September 14, 2017

Walt Whitman and The Celebration of Nature

I celebrate myself, and sing myself,
And what I assume you shall assume,
For every atom belonging to me as good belongs to you.

This is how Walt Whitman’s poem “Song of Myself” begins. With 52 sections, it is the longest poem in his book Leaves of Grass, and it is considered to be his most influential work. First published in 1855, critics consider both the poem and the overall books as American classics, and they remain extremely influential on poetry even today. It took several years before it was recognized, however; because of its use of blank or unrhymed verse and its sometimes salacious content it was almost refused publication.  These two excerpts that I have chosen demonstrate some aspects of how the book, despite its original poor reception, is very well written, and maybe even more important to read today.

Unlike the poem that I analyzed last month, which contained a sobering environmental message and a clinical examination of disease, “Song of Myself” focuses on the celebration of nature and humanity’s place within it. Whitman is not separate from the earth, rather he embraces it. I think that taking a glance at his feeling of unity with the environment around him can remind us of the reasons we struggle to maintain and facilitate its survival.

A 1860 rendition of Leaves of Grass. Image credit here

The first section continues in the same vein as the first three lines:

I loafe and invite my soul,
I lean and loafe at my ease observing a spear of summer grass.

My tongue, every atom of my blood, form’d from this soil, this air,
Born here of parents born here from parents the same, and their
parents the same,
I, now thirty-seven years old in perfect health begin,
Hoping to cease not till death.

Creeds and schools in abeyance,
Retiring back a while sufficed at what they are, but never forgotten,
I harbor for good or bad, I permit to speak at every hazard,
Nature without check with original energy.


Pokeweed. Image credit here

The stream of consciousness style can make this poem somewhat difficult to follow, but it is a vital part of understanding the overall theme. Outdated words and spelling give modern readers an extra challenge. “Loafe” is an older spelling of the word “loaf,” which means to laze around. The word “abeyance” means “a state of not happening or being used at present” (link). Both of these words suggest a state of complete relaxation and ease. Stream of consciousness, with its free association of thoughts that have no formal introductions, enhances this mood. The poet’s thoughts shift naturally, from his feeling of unity to his personal life to the acknowledgement of his failures. Everything that he “harbor[s] for good or bad” are at one with the environment around him.

This idea of unity is explored further when Whitman asks his soul to join him in noticing a “spear of summer grass.” This introduces a spiritual element to the poem, and emphasizes the fact that Whitman wants to be fully present for his meditation, “My tongue, every atom of my blood, form’d from this soil.” The grass that Whitman observes stands as a symbol of the small and overlooked becoming huge in meaning, an idea that is explored further in the poem excerpt below.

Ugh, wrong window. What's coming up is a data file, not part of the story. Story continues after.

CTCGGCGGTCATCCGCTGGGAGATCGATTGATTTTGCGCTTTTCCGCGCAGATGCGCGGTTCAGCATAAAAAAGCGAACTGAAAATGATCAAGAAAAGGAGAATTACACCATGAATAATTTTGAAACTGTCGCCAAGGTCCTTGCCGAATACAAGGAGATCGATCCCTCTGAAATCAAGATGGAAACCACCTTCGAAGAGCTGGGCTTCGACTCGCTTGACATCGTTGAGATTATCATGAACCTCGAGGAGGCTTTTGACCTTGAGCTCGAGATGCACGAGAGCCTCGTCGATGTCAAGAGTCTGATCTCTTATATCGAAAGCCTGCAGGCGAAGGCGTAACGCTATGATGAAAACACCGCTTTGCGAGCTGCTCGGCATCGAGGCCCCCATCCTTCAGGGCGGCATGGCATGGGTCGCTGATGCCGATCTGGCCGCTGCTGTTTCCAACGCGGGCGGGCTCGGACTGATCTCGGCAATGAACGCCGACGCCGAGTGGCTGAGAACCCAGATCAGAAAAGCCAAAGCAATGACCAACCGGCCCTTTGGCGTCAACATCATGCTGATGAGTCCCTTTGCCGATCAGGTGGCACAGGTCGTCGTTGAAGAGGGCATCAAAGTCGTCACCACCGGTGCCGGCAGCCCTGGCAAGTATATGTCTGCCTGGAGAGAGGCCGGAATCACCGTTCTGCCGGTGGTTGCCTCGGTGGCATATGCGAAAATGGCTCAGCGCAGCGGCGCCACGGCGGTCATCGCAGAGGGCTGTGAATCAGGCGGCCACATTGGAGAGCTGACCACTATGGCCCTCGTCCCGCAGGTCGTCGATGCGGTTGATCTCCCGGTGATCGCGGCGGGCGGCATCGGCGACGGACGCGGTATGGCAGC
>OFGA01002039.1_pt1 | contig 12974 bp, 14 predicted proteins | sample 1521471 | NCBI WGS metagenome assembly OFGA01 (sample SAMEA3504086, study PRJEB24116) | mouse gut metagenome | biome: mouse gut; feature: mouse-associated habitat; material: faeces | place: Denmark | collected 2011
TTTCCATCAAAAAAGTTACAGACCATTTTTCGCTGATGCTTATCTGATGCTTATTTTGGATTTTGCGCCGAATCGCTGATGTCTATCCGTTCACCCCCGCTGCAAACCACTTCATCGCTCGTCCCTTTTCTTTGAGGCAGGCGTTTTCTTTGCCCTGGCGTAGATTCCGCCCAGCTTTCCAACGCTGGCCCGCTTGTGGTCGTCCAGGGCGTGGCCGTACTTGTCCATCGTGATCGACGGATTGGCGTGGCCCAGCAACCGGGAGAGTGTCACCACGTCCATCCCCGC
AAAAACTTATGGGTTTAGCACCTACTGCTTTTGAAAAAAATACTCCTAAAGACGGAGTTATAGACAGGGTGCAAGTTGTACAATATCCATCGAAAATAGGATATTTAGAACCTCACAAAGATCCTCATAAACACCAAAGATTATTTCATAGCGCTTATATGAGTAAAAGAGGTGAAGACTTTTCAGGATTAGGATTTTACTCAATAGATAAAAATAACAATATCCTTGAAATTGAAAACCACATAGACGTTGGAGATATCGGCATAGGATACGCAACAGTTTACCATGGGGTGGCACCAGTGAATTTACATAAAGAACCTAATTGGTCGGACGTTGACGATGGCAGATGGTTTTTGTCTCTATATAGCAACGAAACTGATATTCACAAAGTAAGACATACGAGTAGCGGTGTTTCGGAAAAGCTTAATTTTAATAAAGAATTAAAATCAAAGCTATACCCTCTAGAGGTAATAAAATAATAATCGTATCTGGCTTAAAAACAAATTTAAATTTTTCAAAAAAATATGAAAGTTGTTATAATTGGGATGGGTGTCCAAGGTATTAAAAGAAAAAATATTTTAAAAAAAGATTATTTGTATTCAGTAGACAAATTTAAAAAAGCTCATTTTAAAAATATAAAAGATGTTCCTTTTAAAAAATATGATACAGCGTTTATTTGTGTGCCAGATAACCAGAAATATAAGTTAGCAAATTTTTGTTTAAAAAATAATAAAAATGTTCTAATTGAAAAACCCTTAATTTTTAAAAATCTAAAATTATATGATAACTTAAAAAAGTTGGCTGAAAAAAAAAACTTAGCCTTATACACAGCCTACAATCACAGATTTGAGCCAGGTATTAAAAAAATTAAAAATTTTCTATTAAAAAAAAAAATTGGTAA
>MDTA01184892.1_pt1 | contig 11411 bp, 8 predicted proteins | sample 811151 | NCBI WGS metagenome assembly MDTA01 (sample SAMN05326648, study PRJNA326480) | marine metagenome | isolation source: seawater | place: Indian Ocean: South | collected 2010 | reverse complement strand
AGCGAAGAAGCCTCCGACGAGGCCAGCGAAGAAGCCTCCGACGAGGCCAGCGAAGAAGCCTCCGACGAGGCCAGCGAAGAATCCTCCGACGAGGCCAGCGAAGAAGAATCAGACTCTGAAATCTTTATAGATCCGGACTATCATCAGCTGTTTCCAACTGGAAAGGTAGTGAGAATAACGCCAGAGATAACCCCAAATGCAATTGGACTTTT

Naturally “heap’d stones” found in the UK. Image credit here


And I know that the hand of God is the promise of my own,
And I know that the spirit of God is the brother of my own,
And that all the men ever born are also my brothers, and the women
my sisters and lovers,
And that a kelson of the creation is love,
And limitless are leaves stiff or drooping in the fields,
And brown ants in the little wells beneath them,
And mossy scabs of the worm fence, heap’d stones, elder, mullein and

This final verse that I have included expands on this idea of unity and further focuses on what the author considers to be its underlying fixture of the world: love. The repetition of “and,” is a stylistic device called anaphora, which is commonly used in hymns of praise. This stylistic shift from stream of consciousness to hymn stresses the unity of humanity, nature, and the divine. This joyful mood is enhanced by the poet’s declaration that “the kelson of creation is love.” A “kelson” is a “centerline structure running the length of a ship and fastening the transverse members of the floor to the keel below” (source). It holds the ship together, just how love holds all of creation together. This abstract discussion is balanced by concrete images of leaves “stiff or drooping,” “brown ants,” “heap’d stones,” and weeds. These particular objects and animals are  not commonly considered beautiful or noteworthy, but they are indispensable and meaningful.

A blade of flowering grass. Image credit here

“Song of Myself” is a literary classic, and I hope that my brief introduction to this poem will help you understand why I think that it still has much to offer. Despite the age of Leaves of Grass, Whitman’s reminder that we are intimately involved with nature stresses  the importance of environmental protections – not only for the economics of survival, but also for emotional and aesthetic sustenance.

Poem text taken from Project Gutenburg

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About the author
Claire Sbardella is a Science Communication Intern for the Integration and Application Network. She generally assists with the production of science communication print and visualizations. 
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